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Report: Facebook wants to put music videos in the News Feed

Report: Facebook wants to put music videos in the News Feed

Social behemoth Facebook may have come out and stated it's not developing its own music streaming service, but it seems to still have an interest in getting music to its users. Specifically, it seems to want to put music videos in users' News Feed, and has already had talks with a number of music labels, according to the New York Times, which spoke to several anonymous sources. While the prior rumor about music streaming would've put Facebook in contest with Spotify and others, this sounds like it wants a piece of YouTube's pie.

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Facebook denies music streaming service rumor

Facebook denies music streaming service rumor

On Wednesday Music Ally reported that Facebook is planning to launch a music streaming service, citing unnamed sources and saying this service would compete with the likes of Apple, Spotify, and such. The service was said to be slated for a later-this-year-sometime launch. Facebook is denying the report, however, saying that it does not have any plans to get into the music streaming business. That does not mean it doesn't have any plans in the works, however, it just seems it is aiming for something a little more unique.

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Facebook’s iOS app update finally lets users customize News Feed

Facebook’s iOS app update finally lets users customize News Feed

Following a limited test of the feature back in May, Facebook is finally giving users what they've wanted most: the ability to customize and filter their News Feed exactly the way they'd like to. The social network is debuting the features on its iOS app first, with the update available now via the App Store. With the changes, Facebook users can not only choose whose posts will appear at the top of their feed, but also edit and filter the things they don't want to see at all.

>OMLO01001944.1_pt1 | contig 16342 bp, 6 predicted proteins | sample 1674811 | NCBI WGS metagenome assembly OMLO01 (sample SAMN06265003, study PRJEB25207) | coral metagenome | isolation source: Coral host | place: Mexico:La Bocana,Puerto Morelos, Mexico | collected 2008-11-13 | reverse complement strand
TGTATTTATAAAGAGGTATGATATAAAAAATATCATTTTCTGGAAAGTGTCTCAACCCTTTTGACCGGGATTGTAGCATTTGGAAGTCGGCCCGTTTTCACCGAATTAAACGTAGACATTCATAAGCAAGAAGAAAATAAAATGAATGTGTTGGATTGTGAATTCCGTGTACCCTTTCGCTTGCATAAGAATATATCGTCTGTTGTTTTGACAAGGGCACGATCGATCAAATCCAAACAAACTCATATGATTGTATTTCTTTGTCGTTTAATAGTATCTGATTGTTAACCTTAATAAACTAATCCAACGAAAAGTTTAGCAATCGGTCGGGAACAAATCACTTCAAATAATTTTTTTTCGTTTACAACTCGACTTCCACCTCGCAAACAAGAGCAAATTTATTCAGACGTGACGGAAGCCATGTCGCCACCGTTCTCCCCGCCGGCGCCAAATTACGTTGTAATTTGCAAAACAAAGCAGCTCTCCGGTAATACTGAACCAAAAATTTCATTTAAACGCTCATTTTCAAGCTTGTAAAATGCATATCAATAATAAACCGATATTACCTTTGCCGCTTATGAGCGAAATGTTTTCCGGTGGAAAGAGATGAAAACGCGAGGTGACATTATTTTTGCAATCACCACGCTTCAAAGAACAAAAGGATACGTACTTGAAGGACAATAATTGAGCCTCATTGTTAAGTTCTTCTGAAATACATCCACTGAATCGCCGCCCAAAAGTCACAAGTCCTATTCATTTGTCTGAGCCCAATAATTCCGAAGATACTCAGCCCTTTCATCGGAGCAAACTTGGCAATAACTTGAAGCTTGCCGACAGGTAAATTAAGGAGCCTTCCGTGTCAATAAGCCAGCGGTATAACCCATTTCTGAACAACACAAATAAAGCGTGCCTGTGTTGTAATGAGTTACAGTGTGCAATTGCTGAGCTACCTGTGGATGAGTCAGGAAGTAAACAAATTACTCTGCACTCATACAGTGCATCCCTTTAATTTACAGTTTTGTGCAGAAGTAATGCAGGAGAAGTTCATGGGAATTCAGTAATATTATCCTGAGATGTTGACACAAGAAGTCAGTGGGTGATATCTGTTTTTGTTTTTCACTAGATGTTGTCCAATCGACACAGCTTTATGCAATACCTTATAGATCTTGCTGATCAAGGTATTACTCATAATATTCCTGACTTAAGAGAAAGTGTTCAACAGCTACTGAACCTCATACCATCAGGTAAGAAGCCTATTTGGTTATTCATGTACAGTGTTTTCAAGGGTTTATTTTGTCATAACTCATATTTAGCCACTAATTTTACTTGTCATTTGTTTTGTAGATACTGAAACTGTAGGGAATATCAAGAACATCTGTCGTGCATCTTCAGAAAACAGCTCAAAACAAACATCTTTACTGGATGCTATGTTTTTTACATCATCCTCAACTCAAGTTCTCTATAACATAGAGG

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Facebook Music streaming service tipped to battle Apple, Tidal, Google

Facebook Music streaming service tipped to battle Apple, Tidal, Google

A Facebook Music streaming service has been tipped to be launching later this year by insider sources. It's been suggested that this service will be similar to that of Apple Music or TIDAL, leveraging Facebook's massive following to bring in cash via the music streaming trend every other company under the sun seems to want to cash in on. Google has their Google Play Music. Apple has their Apple Music. Facebook - not a hardware company - may soon have their Facebook Music. It was only a matter of time.

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Facebook’s new Fort Worth data center gets Internet.org role

Facebook’s new Fort Worth data center gets Internet.org role

Facebook has announced plans for its latest data center, a huge facility in Fort Worth, Texas, that despite its size will be powered entirely by renewable energy. In addition to helping keep Facebook - and thus the photos of her holiday your aunt insists on sharing with you - online, the new location will also be integral in Mark Zuckerberg's Internet.org pet project. Unusually for a company of its scale, however, Facebook will be opening up its designs for the Fort Worth facility to anyone who wants to build their own data center.